Instead, as with Lehman brothers, investors are worried about the possible effects a Greek default might have on the broader financial system.

A Greek default will probably incur losses on those financial institutions that hold its debt, which includes Greek banks. In addition, Greeces possible abandonment of the euro spurred Greeks to line up outside ATMs to withdraw cash. If Greece stops using the euro, their government will likely convert the Greek peoples savings into their own currency, which will probably not be worth nearly as much as euros.

These events have led some investors to worry about what might happen if the Greek banking system goes down. Other European banks could take losses in such an event, which in turn might shake peoples confidence in those other banks, which could lead the clients of those other banks to withdraw money en masse. In short, some people fear that a Greek default will start another financial crisis.

Furthermore, some people are worried about the possibility that other countries will follow suit and default. They worry that investors will become more leery of investing in the debt of other highly indebted countries, such as Ireland and Portugal. Such worry could push bond prices down, which would pull interest rates up, and make it very expensive for these countries to borrow money from the open market.

The rise in interest rates would makes these indebted countries more reliant on bailouts, which could lead to the same sort of butting of heads that we saw between Greece and the rest of Europe. If the negotiations between the indebted countries and the rest of Europe follow the same pattern that we saw in Greece, these countries could default and start another banking system failure, possibly leading to another financial crisis.

The Effect and Likelihood of a Financial Crisis

A genuine financial crisis such as the one in 2008 will have far reaching consequences. Investors will dump riskier investments in favour of safe investments such as government bonds. Since stocks belong to the category of riskier investments, stock prices around the globe will fall in proportion to the severity of the crisis.

Likewise, commodity prices such as oil and copper will fall because theyre also considered riskier investments. The exception to this rule is gold, which is often looked upon as a go-to commodity in times of crisis.

On the other hand, interest rates on government bonds will fall as investors buy them up. The U.S. dollar will appreciate further relative to the Canadian dollar, as investors prefer to hold U.S. government bonds over any other governments bonds, including the Canadian governments.

Because MoneyGeeks portfolios have heavy allocations towards stocks, the performance of the portfolios will suffer in the wake of a financial crisis. We saw a brief glimpse of this on June 29, when U.S. and Canadian stock markets fell by more than 2% each.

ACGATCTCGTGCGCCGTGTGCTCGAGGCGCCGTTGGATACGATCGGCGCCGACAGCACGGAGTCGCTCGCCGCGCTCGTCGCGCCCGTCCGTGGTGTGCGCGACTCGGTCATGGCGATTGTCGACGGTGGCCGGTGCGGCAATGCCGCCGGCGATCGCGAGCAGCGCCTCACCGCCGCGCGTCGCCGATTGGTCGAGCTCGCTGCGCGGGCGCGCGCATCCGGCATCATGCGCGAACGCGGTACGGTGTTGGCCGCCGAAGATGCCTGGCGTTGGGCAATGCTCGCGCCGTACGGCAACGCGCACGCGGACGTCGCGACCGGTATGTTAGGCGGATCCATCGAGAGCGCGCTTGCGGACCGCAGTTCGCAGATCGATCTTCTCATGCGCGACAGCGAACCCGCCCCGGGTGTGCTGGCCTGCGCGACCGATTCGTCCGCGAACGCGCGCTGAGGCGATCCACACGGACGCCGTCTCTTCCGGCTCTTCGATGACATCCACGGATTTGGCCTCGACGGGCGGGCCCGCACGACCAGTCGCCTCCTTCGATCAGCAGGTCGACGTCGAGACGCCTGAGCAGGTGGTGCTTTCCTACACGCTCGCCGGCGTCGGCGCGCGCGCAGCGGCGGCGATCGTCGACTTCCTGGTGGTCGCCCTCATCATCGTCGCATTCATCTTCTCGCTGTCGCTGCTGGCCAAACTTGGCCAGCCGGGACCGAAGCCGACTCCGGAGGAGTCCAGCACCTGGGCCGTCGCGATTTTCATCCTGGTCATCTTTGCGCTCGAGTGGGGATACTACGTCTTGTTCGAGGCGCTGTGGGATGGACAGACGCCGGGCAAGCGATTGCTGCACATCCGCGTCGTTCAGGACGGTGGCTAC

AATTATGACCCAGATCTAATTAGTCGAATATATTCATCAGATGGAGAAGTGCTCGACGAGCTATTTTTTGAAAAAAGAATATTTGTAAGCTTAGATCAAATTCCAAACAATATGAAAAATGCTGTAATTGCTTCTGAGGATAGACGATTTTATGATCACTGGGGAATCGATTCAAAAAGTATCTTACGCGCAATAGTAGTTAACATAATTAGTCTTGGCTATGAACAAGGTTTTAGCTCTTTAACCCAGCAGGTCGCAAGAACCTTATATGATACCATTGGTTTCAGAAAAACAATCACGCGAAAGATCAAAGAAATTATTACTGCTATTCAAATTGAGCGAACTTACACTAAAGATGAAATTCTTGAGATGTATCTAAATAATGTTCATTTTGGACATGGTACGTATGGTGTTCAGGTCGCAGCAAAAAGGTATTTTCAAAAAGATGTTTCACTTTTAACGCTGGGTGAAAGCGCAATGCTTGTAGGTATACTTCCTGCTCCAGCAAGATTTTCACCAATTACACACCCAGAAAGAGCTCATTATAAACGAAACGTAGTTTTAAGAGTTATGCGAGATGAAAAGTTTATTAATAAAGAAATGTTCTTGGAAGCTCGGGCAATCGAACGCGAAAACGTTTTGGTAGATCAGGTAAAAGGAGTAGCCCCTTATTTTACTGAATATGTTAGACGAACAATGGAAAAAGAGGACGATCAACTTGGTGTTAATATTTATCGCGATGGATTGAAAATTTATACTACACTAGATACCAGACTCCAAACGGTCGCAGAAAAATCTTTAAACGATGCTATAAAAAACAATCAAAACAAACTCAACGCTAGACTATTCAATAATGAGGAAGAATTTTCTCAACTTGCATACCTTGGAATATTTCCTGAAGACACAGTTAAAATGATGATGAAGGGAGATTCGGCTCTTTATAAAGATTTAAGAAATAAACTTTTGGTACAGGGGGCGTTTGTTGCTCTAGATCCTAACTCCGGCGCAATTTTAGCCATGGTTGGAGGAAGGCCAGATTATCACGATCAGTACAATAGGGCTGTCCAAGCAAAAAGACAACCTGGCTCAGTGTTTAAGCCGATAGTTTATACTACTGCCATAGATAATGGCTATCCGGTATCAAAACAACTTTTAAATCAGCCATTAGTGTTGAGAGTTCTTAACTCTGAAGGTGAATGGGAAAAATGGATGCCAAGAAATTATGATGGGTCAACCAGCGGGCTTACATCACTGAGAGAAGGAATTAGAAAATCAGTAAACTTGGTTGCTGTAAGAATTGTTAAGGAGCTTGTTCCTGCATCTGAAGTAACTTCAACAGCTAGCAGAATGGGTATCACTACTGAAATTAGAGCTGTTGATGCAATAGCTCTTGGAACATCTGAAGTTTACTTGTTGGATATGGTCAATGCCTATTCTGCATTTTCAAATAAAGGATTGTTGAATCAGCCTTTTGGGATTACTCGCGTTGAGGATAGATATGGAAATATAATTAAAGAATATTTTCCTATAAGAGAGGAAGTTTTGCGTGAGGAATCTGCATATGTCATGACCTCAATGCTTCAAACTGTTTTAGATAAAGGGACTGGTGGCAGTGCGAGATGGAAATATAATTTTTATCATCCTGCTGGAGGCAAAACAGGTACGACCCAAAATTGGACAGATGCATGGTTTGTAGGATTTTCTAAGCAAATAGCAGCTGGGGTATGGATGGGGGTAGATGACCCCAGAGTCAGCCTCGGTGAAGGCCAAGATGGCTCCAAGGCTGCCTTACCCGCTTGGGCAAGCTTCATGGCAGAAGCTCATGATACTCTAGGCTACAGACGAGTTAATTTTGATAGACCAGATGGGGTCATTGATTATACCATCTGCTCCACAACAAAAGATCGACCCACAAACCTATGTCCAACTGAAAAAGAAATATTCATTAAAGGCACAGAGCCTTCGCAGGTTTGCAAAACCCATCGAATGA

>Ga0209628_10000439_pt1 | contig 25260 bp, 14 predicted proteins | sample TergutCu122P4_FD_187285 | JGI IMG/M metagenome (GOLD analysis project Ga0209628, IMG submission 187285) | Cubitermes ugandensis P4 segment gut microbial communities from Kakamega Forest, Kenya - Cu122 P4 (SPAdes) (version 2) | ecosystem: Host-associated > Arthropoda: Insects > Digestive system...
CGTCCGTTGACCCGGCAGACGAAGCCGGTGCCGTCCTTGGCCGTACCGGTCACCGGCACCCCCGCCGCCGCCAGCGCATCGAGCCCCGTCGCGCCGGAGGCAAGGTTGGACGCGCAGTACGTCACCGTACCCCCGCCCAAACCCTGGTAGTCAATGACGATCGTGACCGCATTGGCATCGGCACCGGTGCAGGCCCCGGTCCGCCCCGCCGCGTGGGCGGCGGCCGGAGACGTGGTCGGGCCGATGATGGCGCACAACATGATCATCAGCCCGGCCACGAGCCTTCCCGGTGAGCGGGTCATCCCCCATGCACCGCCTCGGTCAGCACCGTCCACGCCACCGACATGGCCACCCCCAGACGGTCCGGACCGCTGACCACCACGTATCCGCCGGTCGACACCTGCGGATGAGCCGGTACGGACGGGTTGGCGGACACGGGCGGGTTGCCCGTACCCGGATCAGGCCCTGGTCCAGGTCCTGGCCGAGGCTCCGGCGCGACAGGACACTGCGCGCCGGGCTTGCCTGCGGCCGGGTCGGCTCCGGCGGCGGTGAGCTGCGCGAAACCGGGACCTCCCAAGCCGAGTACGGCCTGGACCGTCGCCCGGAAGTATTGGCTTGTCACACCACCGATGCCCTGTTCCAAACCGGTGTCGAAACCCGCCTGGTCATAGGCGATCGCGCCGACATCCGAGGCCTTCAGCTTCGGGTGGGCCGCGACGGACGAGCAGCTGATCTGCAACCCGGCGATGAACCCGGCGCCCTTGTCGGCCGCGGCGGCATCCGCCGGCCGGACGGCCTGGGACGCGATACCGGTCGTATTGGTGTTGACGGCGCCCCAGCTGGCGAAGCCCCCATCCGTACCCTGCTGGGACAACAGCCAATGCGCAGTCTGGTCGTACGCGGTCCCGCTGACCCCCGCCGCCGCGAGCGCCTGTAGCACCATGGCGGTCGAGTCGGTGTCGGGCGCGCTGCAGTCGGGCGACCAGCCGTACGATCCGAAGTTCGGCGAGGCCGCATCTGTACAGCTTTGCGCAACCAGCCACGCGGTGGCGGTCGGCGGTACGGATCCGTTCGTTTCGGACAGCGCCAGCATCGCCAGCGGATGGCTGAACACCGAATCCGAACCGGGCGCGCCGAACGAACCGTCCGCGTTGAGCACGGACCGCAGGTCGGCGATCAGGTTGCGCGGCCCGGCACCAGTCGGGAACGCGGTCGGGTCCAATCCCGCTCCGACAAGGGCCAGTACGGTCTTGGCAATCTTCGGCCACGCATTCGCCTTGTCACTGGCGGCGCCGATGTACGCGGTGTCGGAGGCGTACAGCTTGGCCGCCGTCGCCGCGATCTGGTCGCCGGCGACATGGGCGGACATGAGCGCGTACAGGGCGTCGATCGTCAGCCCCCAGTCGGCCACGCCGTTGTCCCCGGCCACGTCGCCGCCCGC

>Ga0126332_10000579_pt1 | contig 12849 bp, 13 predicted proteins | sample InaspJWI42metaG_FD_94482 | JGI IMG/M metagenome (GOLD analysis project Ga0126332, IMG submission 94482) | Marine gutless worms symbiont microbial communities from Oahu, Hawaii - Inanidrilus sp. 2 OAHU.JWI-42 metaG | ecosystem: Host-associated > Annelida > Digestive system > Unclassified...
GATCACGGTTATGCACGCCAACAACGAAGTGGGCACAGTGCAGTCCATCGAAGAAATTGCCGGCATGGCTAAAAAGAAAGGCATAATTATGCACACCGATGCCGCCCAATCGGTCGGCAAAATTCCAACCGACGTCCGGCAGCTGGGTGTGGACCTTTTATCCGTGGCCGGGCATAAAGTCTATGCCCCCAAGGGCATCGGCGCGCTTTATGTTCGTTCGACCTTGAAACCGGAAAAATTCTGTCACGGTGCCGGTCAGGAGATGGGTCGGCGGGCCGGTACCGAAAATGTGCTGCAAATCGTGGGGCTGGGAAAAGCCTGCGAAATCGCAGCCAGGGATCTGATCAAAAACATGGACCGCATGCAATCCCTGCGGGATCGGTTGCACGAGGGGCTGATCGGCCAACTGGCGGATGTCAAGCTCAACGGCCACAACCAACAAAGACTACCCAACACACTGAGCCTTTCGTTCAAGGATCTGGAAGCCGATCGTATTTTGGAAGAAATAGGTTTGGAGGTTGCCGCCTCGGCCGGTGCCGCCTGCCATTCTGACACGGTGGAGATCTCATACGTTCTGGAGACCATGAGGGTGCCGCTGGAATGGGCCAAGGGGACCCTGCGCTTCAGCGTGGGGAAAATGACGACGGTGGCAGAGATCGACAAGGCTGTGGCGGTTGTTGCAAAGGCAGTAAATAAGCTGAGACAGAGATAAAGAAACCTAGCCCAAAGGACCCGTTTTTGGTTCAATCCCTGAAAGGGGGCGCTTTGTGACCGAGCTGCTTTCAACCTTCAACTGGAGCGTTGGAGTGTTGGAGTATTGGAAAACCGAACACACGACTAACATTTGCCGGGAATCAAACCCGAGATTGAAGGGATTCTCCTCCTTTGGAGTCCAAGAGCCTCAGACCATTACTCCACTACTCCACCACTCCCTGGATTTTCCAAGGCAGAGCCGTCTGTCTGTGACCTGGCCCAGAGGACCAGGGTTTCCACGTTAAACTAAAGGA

That said, while its possible for the Greek default to start another financial crisis, I personally think the chances of that happening are small. Heres why:

The Greek crisis has been going on for a long time. Greece received its first bailout in May 2010, which is over 5 years ago. The European countries handed the bailout to Greece precisely because of all the fears I mentioned in this article. Since then, European banks and governments have worked hard behind the scenes to ensure that a Greek default wont lead to a financial crisis. By all indications, they are now well prepared to handle recent events.

Also, no other country is in a similar situation as Greece at the moment. No other indebted country experienced an economic depression to the extent that Greece experienced, and as such, there is less appetite among the other indebted countries to play hardball with the rest of Europe. In fact, the events in Greece might serve as a warning to these other countries who might think about challenging the rest of Europe.

In summary, while the events in Greece, theoretically, have the potential to lead to another financial crisis, I think the risks of that happening are overblown. However, that wont stop newspapers from reporting on the doomsday scenarios.

When you read such articles, or when you read other alarming articles, please remember one thing about the media. The media makes money by attracting people to their site or publication using articles. The more sensational the article, the more likely people will want to read the article. Thus, the media has an incentive to take the most sensationalist angle on any story. This often leads the reader to come away with an exaggerated view of whats actually happening.

I believe that such is the case with the Greek crisis today. While tragic, I personally doubt that the events will have the same effect as the Lehman brothers bankruptcy. Investors around the world seem to be sharing this view, as stock markets have remained pretty steady so far.

This blog post was originally published on the MoneyGeek.ca blog by Jin Choi. The website no longer exists, but Jin has graciously allowed us to re-publish his research for the benefit of future investors forever.